CLAUDIO BEORCHIA

During my time at Residency 108 my research focused on the new environment that welcomed me in Germantown. Huge lands, different animals and trees from Europe, unexpected landscapes became a wonderful scenario for a couple of new projects. “The gaze of the nymphs” is a photographic project that wants to offer a new point of view of the local landscape.

What struck me immediately, from the first days is that this land is a sort of middle ground, where harmonious coexistence between humans and the environment is somehow possible. The human presence is evident, but not overwhelming; cultivated fields alternate with impenetrable forests; encounters with wild animals are the order of the day. Above all, I was struck by the constant presence of water: streams, the great river nearby, artificial and natural little lakes, ponds, wells. At the base of this coexistence was the presence of water. How to represent this coexistence? By using the particular point of view of the nymphs, half deity par excellence, associated with natural places, often specifically to water. I decided to represent what the nymphs see of this land. The project was carried out by mapping bodies of water on the land: the well, the ponds, the swimming pool. Then, assuming the presence of nymphs, I took photos imagining the point of view of these divine creatures intrigued by the presence of humans. In this way I obtained a series of 10 photos that offer a new perspective of the landscape. The photos were taken on the edge of the water points, at a height of about half a meter from the ground. The painting “Hylas with a Nymph,” by Waterhouse (1893), represents perfectly the spirit of how I took the photos.

“Setting foot in a new land” is a research project that was born in Residency 108 out of necessity: the need to place and measure myself in a new land, where I perceive myself to be out of scale. In Italy we have almost a cliché answer for the question “How is America?”: “All is big”. Behind this vernacular and popular response, however, there is an objective challenge to space and place oneself in a new context. The spaces, the distances, the size is not what we’re used to. Of course, it is a cultural problem, but, before that, it is a body issue. How we relate to a new context? How we measure what we discover for the first time? How our body moves within a new environment?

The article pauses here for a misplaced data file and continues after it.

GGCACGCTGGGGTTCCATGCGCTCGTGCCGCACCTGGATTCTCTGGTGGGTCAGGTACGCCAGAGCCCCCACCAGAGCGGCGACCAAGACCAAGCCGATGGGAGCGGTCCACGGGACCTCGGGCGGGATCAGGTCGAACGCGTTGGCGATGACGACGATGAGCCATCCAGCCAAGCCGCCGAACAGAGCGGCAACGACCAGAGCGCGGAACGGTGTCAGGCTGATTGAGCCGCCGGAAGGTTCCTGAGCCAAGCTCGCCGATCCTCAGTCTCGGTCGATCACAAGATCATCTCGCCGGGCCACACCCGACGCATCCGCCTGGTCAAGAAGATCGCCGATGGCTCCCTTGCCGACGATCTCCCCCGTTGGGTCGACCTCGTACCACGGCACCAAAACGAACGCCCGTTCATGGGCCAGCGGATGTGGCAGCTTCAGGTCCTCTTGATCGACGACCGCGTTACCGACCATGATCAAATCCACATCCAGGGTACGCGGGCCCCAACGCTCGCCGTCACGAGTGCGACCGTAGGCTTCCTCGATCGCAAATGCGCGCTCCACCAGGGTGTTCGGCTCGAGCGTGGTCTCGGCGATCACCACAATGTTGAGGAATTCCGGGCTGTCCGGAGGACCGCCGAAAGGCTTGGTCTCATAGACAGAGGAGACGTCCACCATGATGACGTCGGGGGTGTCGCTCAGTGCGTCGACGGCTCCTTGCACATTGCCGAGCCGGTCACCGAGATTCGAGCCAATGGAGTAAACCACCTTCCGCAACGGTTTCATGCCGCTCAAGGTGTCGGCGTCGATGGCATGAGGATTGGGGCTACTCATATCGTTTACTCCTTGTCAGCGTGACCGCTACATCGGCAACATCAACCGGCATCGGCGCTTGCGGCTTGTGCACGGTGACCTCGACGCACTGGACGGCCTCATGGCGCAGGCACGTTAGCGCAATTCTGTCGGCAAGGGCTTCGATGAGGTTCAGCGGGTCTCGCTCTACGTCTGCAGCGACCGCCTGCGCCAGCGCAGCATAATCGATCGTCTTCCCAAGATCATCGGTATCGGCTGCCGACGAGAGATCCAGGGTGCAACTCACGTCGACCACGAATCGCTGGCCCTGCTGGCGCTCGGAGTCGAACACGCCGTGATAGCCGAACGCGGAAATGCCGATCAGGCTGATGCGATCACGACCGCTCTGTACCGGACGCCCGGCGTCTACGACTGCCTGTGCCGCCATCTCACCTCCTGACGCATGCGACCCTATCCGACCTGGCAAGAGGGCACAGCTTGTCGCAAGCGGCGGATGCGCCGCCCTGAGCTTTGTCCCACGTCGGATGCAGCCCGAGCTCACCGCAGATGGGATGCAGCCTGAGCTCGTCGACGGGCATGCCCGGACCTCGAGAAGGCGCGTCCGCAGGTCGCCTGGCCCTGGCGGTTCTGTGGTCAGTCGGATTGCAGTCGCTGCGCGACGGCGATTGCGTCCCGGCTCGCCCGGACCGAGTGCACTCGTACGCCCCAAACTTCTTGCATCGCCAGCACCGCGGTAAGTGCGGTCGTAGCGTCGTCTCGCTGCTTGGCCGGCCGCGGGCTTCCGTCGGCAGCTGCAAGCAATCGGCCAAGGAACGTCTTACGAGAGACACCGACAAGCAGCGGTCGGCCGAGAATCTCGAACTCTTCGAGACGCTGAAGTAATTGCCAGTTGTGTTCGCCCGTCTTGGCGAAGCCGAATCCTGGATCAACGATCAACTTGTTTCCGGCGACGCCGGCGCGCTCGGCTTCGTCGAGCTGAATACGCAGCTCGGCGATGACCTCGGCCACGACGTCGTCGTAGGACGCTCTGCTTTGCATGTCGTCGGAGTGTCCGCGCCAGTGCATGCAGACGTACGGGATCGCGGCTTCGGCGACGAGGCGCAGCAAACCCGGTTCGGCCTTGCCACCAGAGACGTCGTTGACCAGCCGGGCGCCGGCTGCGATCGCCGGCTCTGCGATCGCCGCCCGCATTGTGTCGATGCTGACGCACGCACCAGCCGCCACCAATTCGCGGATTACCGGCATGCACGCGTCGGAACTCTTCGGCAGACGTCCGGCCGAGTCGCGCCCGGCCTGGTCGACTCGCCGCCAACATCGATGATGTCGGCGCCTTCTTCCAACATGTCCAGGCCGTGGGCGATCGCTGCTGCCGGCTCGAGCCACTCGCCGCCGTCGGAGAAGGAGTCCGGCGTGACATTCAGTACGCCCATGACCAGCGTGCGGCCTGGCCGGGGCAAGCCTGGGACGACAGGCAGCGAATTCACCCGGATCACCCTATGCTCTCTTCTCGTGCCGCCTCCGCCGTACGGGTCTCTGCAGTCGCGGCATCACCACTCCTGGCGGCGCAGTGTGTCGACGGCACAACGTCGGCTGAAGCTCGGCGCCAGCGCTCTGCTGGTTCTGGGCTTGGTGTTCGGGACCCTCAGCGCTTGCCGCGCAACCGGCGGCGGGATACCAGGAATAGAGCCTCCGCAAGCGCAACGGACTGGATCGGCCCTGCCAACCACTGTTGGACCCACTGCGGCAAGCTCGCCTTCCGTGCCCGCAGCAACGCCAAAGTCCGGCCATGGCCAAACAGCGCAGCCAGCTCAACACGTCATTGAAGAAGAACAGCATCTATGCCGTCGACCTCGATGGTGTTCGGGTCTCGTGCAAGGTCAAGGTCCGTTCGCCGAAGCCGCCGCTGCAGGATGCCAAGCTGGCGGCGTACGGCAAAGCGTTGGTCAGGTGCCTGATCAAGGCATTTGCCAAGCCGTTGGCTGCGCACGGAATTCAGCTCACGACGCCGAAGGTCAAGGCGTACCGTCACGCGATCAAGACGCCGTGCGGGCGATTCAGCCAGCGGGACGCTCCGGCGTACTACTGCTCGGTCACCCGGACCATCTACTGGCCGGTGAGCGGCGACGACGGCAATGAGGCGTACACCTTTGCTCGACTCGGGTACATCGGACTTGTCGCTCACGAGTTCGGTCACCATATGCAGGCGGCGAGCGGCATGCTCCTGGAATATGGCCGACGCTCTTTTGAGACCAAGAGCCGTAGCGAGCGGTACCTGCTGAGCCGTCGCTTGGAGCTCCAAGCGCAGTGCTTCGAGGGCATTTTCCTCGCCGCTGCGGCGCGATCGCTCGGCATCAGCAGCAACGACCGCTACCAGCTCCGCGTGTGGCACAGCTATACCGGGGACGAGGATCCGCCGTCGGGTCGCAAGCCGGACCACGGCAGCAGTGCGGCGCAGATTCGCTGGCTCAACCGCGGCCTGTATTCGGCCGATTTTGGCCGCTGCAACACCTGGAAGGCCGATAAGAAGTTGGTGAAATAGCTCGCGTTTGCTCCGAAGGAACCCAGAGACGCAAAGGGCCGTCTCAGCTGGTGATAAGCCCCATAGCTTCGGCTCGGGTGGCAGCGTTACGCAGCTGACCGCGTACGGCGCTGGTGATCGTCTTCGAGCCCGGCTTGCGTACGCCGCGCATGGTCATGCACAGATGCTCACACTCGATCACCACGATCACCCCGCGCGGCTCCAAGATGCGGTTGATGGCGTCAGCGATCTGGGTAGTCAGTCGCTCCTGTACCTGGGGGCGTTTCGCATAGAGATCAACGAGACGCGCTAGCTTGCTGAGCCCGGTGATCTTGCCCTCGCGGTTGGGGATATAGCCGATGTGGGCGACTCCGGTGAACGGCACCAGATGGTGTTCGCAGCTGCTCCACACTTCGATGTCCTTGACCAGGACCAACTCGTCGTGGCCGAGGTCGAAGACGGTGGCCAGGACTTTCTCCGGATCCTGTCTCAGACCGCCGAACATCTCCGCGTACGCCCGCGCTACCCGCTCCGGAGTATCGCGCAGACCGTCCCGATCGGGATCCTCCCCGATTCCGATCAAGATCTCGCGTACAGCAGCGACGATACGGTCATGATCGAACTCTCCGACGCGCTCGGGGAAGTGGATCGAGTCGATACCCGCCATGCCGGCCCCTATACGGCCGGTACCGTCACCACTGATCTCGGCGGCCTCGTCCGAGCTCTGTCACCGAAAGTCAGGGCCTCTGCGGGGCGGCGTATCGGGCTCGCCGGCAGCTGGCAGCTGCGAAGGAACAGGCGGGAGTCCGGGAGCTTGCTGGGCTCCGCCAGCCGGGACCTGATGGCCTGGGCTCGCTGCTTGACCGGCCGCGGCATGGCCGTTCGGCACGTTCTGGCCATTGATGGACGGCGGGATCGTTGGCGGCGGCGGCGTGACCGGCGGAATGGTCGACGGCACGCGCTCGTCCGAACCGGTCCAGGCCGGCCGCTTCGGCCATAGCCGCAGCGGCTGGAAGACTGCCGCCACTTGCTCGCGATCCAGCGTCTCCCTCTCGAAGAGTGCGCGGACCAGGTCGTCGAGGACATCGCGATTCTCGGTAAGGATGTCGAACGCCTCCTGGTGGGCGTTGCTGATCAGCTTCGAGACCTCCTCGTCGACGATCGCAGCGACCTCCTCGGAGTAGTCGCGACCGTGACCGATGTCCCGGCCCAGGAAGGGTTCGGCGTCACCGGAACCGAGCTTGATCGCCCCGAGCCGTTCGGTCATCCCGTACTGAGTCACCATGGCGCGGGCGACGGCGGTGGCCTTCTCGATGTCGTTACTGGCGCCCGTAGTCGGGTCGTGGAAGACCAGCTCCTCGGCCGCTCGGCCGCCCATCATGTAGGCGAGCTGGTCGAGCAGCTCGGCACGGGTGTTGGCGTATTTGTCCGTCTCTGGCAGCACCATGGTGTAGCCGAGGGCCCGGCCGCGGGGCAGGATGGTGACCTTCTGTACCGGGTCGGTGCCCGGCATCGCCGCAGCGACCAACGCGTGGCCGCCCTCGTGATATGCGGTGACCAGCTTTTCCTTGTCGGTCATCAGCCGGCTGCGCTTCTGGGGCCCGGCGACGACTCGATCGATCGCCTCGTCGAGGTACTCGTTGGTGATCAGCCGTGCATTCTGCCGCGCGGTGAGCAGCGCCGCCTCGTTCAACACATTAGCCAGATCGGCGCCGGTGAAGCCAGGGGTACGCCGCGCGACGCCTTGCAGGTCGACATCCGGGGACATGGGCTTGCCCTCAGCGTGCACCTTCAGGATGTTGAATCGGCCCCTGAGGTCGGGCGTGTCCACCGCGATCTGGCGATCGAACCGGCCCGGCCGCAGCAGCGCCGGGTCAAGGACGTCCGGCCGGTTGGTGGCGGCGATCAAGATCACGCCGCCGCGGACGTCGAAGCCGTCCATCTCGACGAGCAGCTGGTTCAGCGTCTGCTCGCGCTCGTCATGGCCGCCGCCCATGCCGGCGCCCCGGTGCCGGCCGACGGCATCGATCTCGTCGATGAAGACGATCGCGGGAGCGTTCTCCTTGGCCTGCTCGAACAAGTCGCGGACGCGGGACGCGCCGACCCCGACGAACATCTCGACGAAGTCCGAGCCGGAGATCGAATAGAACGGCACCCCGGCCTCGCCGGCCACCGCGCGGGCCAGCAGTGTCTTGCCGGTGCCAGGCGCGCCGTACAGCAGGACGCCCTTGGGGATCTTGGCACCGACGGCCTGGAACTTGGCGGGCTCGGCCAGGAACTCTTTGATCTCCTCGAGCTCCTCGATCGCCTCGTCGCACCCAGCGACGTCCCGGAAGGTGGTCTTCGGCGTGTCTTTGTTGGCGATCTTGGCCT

These questions led me to reflect on a device used in the field of archeology and natural sciences: the archaeological scale. When an archaeologist discovers a relic, or a paleontologist discovers an important fossil, he takes a photo documenting it. Often in the photographs there is an object alongside: the archaeological scale. These scales can have different forms depending on the scope of use, but all are characterized by a checkered texture or striped pattern, usually black and white, they work somewhat like a ruler. Their primary function is to tell us how big the find is, where it is, how it is oriented....But what is interesting for me is that this scale establishes the first relationship between us and an object. When we discover something we put it alongside something familiar, something we have objective knowledge of, something that would allow this object to enter into our world...as if knowledge can only come through the relationship between things.

During the residency, as a naive archaeologist, I created a personal kit of scales. These helped me approach and relate to this environment that I feel outsized by. I’ve dimensioned the scales according to my body, keeping in mind the Imperial Units System still used in the United States. This system is related to the human body: “feet”, “miles” (from the latin “mille”, 1000 steps distance in the Roman Empire); “inches” (in Italian we translate to “pollice”, “thumb”). I made several objects for my scales. The ones I prefer are a banner and a little stick. The banner measures 6' x 2' (roughly the size of my body viewed from the front); the stick has the measurement of my index finger (the choice is not accidental, this word is of course semantically dense). This is a new project inspired by the place. I am still thinking about the best way to configure and express it.